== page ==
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Please help to decrypt my files

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I recommend uploading a copy of the ransom note along with an encrypted file to ID Ransomware so that you can verify which ransomware you are dealing with:
https://id-ransomware.malwarehunterteam.com/

You can paste a link to the results into a reply if you would like one of our experts to review them.

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This is GlobeImposter 2.0:
https://id-ransomware.malwarehunterteam.com/identify.php?case=378ba3aae1e930264d751f5a9fe46592434aae82

Unfortunately there is no known way to decrypt files that have been encrypted by GlobeImposter 2.0 without first obtaining the private key from the criminals who made/distributed the ransomware.

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Some people do have luck negotiating a lower price for the ransom.

There are also companies that offer their services to assist you with that. Coveware is the only one I can think of off the top of my head, and is one of the few that is honest about the fact that they are negotiating with the criminals for you.

 

Note: I would believe that GlobeImposter 2.0 is usually installed on a system that is compromised by brute forcing an RDP (Windows Remote Desktop) password. In case that is what happened here, I'll paste some information below that can help you prevent this from happening again:

First I recommend temporarily disabling all port rules in your firewall (closing all open ports) until you can do a full audit of your firewall configuration and determine which ports need to remain open. There are some basic recommendations below to help get you started with the port audit.

If you are managing a company network, then some form of IPS/IDS is highly recommended to monitor the network for intrusions. If you already have such a system in place, then I recommend a full audit of any rules you have configured to make sure that the device is providing adequate monitoring. It is also recommended to have someone with penetration testing experience verify that the IPS/IDS is properly alerting when there are intrusion attempts.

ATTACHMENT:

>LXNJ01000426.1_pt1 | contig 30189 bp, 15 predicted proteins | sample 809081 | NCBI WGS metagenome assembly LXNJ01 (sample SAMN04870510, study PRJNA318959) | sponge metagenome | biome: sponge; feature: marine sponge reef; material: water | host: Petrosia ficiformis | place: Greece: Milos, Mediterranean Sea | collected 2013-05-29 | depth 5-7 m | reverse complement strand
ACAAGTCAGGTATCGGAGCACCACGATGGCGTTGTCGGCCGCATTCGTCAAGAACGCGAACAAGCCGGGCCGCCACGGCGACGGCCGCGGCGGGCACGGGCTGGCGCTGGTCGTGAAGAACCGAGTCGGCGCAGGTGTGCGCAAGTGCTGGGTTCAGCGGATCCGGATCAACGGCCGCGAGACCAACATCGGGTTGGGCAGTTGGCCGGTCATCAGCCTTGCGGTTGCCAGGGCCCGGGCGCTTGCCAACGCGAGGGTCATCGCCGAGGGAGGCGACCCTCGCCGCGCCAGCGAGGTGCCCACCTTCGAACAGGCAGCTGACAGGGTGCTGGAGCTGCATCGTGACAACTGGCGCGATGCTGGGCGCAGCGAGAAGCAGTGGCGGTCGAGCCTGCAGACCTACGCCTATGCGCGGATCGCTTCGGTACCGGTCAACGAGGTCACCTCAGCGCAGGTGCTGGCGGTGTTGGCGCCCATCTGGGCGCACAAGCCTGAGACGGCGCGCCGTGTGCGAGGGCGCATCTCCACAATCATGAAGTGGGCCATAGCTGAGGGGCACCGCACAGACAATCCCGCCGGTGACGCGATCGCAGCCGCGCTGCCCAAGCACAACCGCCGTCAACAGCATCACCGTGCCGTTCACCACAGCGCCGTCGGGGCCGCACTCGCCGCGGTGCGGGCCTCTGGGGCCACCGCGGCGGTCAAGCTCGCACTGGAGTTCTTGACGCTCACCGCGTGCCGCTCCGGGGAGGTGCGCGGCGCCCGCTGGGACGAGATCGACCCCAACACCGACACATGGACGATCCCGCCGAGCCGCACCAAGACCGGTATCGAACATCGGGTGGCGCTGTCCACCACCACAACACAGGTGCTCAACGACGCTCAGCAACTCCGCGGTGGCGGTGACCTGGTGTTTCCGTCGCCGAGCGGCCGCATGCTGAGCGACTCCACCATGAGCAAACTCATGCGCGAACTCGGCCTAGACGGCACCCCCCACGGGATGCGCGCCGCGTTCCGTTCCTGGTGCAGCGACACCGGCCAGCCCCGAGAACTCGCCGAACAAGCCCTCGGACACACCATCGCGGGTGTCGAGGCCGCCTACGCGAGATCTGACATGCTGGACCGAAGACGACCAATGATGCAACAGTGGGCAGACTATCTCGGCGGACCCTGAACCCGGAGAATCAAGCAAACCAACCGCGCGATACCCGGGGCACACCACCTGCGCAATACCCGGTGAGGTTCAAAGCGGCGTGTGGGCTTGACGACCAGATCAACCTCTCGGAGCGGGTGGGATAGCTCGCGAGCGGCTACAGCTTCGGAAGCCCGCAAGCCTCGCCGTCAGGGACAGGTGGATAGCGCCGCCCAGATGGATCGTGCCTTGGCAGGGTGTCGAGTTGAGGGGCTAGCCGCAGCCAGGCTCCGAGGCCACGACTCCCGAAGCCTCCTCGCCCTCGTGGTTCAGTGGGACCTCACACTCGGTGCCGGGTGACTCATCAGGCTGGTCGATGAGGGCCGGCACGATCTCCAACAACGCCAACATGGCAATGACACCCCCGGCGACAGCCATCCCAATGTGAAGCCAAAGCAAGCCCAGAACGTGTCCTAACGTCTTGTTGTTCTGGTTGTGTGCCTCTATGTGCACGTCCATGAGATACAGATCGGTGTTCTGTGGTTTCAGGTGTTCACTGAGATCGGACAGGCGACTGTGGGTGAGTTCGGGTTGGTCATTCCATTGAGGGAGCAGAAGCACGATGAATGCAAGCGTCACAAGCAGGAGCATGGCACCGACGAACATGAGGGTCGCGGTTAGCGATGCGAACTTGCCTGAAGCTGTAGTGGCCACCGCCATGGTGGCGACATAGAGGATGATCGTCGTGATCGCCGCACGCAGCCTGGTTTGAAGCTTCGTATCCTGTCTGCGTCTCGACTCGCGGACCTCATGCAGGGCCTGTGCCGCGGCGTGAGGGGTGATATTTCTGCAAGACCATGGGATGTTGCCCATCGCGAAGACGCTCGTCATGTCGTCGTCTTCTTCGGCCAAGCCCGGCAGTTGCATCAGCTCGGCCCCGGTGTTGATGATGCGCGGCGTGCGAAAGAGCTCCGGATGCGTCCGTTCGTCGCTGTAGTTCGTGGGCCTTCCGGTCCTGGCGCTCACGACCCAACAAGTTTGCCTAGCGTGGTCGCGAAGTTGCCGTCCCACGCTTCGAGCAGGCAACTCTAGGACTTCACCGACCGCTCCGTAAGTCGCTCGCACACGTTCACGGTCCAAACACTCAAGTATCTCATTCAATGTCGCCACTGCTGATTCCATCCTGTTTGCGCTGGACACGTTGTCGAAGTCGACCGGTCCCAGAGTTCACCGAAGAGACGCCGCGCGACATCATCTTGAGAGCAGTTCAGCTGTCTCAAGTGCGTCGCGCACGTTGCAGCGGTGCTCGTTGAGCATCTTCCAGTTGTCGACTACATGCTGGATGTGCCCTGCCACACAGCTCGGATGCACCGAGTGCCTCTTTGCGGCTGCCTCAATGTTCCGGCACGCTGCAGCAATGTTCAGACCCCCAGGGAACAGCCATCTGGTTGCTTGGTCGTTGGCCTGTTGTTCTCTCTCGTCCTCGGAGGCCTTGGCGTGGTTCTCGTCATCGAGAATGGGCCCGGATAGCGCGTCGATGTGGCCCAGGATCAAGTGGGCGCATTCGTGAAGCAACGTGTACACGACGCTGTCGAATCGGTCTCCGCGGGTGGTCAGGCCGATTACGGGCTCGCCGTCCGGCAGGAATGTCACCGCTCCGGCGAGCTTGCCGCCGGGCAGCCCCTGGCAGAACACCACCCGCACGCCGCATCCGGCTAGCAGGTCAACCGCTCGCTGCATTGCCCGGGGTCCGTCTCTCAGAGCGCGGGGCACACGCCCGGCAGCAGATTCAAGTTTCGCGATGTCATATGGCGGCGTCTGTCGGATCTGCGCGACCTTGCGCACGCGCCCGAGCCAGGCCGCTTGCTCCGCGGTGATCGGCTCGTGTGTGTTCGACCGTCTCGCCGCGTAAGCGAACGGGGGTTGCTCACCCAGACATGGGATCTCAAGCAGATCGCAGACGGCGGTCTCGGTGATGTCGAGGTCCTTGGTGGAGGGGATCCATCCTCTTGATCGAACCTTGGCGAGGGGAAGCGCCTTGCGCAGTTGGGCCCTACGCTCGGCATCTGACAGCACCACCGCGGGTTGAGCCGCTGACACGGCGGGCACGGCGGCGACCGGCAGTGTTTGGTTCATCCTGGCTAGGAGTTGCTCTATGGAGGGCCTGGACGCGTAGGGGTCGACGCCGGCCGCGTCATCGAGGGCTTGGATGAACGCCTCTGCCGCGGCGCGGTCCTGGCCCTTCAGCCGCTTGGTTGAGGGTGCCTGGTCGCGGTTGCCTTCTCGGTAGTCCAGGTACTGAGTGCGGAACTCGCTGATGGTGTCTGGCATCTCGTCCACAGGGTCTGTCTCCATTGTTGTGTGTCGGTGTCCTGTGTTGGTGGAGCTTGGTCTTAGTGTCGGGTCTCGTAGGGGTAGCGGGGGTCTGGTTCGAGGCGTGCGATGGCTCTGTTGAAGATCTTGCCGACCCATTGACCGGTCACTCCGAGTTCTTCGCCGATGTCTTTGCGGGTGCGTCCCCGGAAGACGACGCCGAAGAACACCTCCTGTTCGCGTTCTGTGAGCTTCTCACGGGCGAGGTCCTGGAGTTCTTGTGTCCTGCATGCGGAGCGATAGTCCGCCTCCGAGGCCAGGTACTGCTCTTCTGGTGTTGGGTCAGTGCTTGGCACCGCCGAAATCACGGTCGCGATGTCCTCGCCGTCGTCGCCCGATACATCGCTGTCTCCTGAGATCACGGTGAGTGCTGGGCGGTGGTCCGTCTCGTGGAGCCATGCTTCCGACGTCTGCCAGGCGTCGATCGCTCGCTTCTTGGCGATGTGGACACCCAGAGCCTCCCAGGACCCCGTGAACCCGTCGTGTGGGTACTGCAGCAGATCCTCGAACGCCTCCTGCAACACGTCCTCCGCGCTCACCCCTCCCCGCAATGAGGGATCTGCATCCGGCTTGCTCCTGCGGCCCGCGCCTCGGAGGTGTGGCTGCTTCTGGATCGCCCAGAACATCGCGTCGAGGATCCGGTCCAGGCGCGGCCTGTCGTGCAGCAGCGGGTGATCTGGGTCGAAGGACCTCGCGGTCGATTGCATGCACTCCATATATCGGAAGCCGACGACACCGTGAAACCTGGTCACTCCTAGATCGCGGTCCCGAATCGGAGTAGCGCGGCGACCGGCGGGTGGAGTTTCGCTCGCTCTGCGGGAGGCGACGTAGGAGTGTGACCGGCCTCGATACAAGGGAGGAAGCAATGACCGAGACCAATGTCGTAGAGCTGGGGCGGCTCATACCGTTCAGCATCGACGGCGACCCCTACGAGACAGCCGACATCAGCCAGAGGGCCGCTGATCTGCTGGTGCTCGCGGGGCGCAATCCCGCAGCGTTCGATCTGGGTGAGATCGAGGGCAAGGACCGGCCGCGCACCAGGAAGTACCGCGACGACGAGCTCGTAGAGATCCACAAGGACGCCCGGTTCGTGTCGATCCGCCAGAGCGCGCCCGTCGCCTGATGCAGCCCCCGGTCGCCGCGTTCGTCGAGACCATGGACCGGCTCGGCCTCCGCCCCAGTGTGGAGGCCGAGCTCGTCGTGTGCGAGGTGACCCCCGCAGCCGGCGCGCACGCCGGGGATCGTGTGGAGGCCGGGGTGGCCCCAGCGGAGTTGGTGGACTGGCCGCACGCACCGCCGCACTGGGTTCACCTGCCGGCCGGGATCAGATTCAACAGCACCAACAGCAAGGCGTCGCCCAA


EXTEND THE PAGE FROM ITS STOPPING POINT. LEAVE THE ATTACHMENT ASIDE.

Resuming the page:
Also, quickly change all passwords on any workstations and/or servers that are connected to the same network as the compromised system. Also be sure to change passwords on any online accounts, as well as any routers or switches (or other devices that have network-accessible administration functions).

I recommend that every account have a different password, that passwords be no shorter than 25 characters and be made up of a random combination of uppercase letters, lowercase letters, numbers, and symbols. Obviously passwords like that are difficult (if not impossible) to remember, so a password manager may be required in order to aid in managing passwords. KeePass is probably the simplest password manager, and stores password databases locally instead of on some "cloud" server. If something capable of automatically filling in passwords (or sharing passwords between multiple devices/users) is necessary then there are reasonable passwords managers from LastPass, bitwarden, 1Password, Dashlane, etc. Note that unlike KeePass, these password managers work as extensions added to web browsers (or apps on mobile phones), and they store password databases online.

When auditing your firewall configuration and preparing to reopen ports, I recommend never opening ports globally unless absolutely necessary. I also recommend requiring anyone who needs access to sensitive services (RDP, Windows Networking, etc) to connect to the network via a VPN so that you don't have to open ports for those services in the firewall, and then only open the VPN port in the firewall for IP addresses that need access to it. If someone who needs access has a dynamic IP, then many firewalls these days support something like Single Packet Authorization or Port Knocking to dynamically open ports for unknown IP addresses.

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